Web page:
2) The drive current and case temperature parameters for the LM80 tests must be higher than the drive current and case temperatures used on the LED strip. As mentioned above, temperature and drive current are the primary factors that affect LED longevity. If your LED strip is configured to run at a higher drive current and is frequently used in a hot attic, your actual use conditions may exceed that of the LM80 tests. As a result, the original lifetime predictions would be an over-estimate.

3) LM80 and TM-21 is not a perfect, foolproof lifetime guarantee. Other factors that are not included in the test methodology, such as humidity or VOCs found in potting compound for waterproof LED strips can also affect LED lifetime. There are also few rules on what materials can be substituted in an LED's construction while applying the same LM80 test report, so a manufacturer looking to cut corners may use superior materials for the samples used in LM80 tests only, and for mass production use inferior, cheaper materials.


It's not just about brightness decline - your LED strip may shift in color!

In addition to dimming over time, if materials degrade a different rates, an LED can actually begin to shift in color over its life. While the extent of the color shift is reported in LM80 test reports, this is rarely mentioned in LED strip specifications. Correspondingly, you will be hard pressed to find documentation on what is an acceptable level for both your application and the industry as a whole.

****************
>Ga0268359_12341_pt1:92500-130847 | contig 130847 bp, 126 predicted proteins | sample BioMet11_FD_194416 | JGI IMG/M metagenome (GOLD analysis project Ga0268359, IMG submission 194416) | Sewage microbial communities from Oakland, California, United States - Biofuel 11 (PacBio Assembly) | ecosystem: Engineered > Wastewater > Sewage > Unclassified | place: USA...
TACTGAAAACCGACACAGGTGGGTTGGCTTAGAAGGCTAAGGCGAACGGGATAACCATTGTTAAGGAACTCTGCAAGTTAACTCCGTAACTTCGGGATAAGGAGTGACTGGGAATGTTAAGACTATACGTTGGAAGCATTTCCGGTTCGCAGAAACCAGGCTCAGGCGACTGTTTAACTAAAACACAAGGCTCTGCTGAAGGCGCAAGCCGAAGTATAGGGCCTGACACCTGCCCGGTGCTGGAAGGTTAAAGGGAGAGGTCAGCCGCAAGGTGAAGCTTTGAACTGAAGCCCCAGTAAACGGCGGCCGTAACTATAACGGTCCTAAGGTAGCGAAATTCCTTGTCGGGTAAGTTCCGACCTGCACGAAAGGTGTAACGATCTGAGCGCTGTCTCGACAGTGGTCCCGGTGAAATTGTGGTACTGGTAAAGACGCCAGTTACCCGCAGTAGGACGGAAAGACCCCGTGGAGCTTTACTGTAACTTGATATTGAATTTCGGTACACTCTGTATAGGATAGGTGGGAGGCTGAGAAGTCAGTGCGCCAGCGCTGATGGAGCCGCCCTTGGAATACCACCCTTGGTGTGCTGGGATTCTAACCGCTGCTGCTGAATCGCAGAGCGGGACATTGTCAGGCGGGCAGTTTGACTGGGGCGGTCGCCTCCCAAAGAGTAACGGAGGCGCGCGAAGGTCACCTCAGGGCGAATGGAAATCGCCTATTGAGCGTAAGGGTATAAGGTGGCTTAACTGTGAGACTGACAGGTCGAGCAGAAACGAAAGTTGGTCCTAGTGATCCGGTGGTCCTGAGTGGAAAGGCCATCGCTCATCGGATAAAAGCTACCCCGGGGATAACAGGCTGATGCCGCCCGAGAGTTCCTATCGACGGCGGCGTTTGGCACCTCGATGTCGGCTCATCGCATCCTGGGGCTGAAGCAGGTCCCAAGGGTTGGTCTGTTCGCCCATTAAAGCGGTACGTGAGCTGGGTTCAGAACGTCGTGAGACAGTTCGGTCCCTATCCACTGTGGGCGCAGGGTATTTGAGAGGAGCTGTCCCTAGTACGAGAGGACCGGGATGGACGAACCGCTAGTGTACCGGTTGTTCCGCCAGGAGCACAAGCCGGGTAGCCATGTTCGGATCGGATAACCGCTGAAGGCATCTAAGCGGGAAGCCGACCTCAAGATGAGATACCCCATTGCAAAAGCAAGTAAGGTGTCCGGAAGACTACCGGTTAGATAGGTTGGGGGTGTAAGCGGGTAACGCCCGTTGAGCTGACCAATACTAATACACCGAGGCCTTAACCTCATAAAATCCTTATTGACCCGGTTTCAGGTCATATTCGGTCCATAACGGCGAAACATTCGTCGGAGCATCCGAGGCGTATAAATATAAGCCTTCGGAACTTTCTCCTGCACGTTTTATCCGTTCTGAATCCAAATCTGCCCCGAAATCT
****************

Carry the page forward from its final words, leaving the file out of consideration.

If you can get ahold of either the LED manufacturer's LM80 test reports, or a metric called "delta u'v'" - you can get a sense of color stability by keeping in mind that a delta u'v' over 0.003 is considered noticeable to the human eye. Generally, delta u'v' under 0.006 over the LED strip products' lifetime is considered acceptable for most indoor lighting applications. However, for more demanding applications such as museums and lighting up artwork, you may wish to select a product with better color stability over time.


LED strip lifetime is not just about the LEDs!

Although LED longevity is the most discussed aspect of LED strip lifetime, it is actually the adhesive and power supply that are just as likely to fail, and when they do, fail catastrophically.

The adhesive backing on the LED strip may be subject to a variety of environmental conditions such as dust, humidity and sunlight exposure, which can degrade the adhesive over time, resulting in the LED strip falling off of its installed surface.

At Waveform Lighting, we use 3M VHB double sided tape for our high CRI LED strips - some of the most durable and heavy-duty material available on the market.

Secondly, the power supply unit is an electronic component assembly that is also a potential failure point in the long run. A reputable power supply manufacturer will publish a mean-time-before-failure (MTBF) metric, which should give you a sense of how long the manufacturer expects the product to last. Unlike the LEDs themselves, when the power supply fails, it will fail catastrophically and will cause the LED strip to flicker or go completely dark.

Waveform Lighting offers high quality power supplies.

One simple way to extend the lifetime of your power supply unit is to keep it as cool, dry, and away from dust. Be aware of the LED strip power draw vs power supply capacity as well. Exceeding it would lead to immediate damage, and getting close to the upper capacity limit can also cause premature failure. We recommend that you aim to never exceed 80% of a power supply's rated power capacity.